I am working on now, and I am looking at the Google Maps API.

In many examples, I find that functions are defined in a way that is really strange to me.

google.maps.event.addListener(marker, 'click', function() {
    // do stuff

I tried to use the approach that I have learned before and define my functions as

google.maps.event.addListener(marker, 'click', myFunction(myParameter));

function myFunction(myParameter)
    // do stuff

But it doesn't work which is confusing.

1 Answer 1


Two different things here:

  1. there is a function
  2. and there is a function call

In JavaScript, functions are so-called first-class objects, and what this means is that they, like other values, can be passed to or returned by other functions.

So it is possible for a JavaScript function to take another function as an argument (or return another function), as it's the case with addListener—it takes a function that gets called when the specified event is fired.

You can pass functions to other functions using their names (e.g., foo(bar)—where bar is another function (not a function call) defined somewhere and is in scope), or you can pass anonymous functions—functions without names (ideally when the function is used once).

And then there's a function call (the one with the parentheses and possibly parameters), which is an expression that may return some value, as we're familiar.

For more clarity, consider the following example:

 * @returns {Number} the value 50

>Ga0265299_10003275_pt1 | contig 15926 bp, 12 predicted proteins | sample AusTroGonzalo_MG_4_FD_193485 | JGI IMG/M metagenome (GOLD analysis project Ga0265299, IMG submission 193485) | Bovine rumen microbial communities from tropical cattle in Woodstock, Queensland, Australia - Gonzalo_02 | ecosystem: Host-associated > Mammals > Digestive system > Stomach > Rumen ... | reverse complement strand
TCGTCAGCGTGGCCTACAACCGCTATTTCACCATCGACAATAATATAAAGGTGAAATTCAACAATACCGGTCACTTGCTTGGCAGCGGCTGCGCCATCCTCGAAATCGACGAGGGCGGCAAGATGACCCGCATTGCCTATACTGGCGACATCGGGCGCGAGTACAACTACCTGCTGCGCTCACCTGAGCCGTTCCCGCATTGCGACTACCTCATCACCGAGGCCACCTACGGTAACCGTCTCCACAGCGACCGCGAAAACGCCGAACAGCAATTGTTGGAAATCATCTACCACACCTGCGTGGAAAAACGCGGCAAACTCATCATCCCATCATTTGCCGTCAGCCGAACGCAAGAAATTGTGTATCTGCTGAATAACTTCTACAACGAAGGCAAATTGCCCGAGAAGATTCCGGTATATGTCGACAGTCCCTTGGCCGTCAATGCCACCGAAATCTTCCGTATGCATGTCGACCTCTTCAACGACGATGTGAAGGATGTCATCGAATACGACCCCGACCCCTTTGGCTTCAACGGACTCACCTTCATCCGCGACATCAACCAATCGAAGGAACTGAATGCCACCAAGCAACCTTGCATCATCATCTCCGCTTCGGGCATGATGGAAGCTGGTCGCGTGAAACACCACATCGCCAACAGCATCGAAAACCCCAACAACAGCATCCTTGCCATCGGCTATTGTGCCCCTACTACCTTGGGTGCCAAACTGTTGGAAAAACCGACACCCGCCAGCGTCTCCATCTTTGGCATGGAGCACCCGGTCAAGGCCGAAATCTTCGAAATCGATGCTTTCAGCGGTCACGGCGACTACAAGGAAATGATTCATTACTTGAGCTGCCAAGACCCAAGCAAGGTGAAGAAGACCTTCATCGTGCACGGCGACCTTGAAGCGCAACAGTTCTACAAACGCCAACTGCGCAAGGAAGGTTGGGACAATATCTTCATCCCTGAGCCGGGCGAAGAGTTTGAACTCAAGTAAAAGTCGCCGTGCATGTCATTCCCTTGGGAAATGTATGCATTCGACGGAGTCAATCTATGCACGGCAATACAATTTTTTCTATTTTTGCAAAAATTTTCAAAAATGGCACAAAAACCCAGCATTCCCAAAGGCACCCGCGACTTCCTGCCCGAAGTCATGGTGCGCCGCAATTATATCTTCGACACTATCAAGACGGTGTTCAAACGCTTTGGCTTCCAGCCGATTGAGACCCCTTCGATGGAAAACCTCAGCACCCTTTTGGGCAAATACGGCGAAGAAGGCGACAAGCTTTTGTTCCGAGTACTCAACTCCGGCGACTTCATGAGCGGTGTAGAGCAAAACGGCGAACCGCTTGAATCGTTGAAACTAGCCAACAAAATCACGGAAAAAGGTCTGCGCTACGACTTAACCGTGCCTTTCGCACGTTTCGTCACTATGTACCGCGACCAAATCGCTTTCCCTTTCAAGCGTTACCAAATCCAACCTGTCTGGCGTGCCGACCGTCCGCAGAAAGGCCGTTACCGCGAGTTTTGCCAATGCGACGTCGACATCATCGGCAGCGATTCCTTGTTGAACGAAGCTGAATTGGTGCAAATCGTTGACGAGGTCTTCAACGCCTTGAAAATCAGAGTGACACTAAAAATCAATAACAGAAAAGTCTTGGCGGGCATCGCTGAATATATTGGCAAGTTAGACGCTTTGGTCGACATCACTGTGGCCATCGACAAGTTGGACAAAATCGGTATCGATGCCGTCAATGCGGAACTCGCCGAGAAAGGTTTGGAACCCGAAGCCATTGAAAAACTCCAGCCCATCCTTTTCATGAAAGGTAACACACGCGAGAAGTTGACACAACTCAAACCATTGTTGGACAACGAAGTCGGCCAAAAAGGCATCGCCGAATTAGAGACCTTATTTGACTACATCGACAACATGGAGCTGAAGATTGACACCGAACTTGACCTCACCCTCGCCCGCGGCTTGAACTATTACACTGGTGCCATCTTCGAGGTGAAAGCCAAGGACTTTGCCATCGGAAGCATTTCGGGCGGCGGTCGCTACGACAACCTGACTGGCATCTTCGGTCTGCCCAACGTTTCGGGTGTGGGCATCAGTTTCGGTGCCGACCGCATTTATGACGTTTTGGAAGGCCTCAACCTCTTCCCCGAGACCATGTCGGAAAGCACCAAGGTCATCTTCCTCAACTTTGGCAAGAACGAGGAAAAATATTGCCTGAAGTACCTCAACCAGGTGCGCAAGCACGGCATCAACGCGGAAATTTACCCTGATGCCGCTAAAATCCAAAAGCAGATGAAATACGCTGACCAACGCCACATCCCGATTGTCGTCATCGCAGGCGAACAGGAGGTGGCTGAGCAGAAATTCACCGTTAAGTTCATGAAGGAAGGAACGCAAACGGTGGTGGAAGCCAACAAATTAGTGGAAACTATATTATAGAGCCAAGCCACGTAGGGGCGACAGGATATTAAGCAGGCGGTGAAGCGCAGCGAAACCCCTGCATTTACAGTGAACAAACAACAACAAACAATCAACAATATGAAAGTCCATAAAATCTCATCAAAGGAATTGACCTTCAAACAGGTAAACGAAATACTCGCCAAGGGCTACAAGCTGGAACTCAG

function getFifty() {
    return 50;

 * @returns {Number} the value 42
function getFortyTwo() {
    return 42;

 * Sums the return values of two functions each of which returns a number
 * @param {Function} func1 the first function that returns a number
 * @param {Function} func2 the second function that returns a number
 * @returns {Number} the sum of the return values of the passed functions
function sumFuncs(func1, func2) {
    // call func1 and func2 and return the sum of the results
    return func1() + func2();

 * Sums two numbers
 * @param {Number} val1 the first number
 * @param {Number} val2 the second number
 * @returns {Number} the sum of the passed two numbers
function sumVals(val1, val2) {
    return val1 + val2;

// pass functions (don't call them—sumFuncs does that for us)
var sum1 = sumFuncs(getFifty, getFortyTwo); // stores 92

// pass values (i.e., the return values of the two function calls)
var sum2 = sumVals(getFifty(), getFortyTwo()); // stores 92

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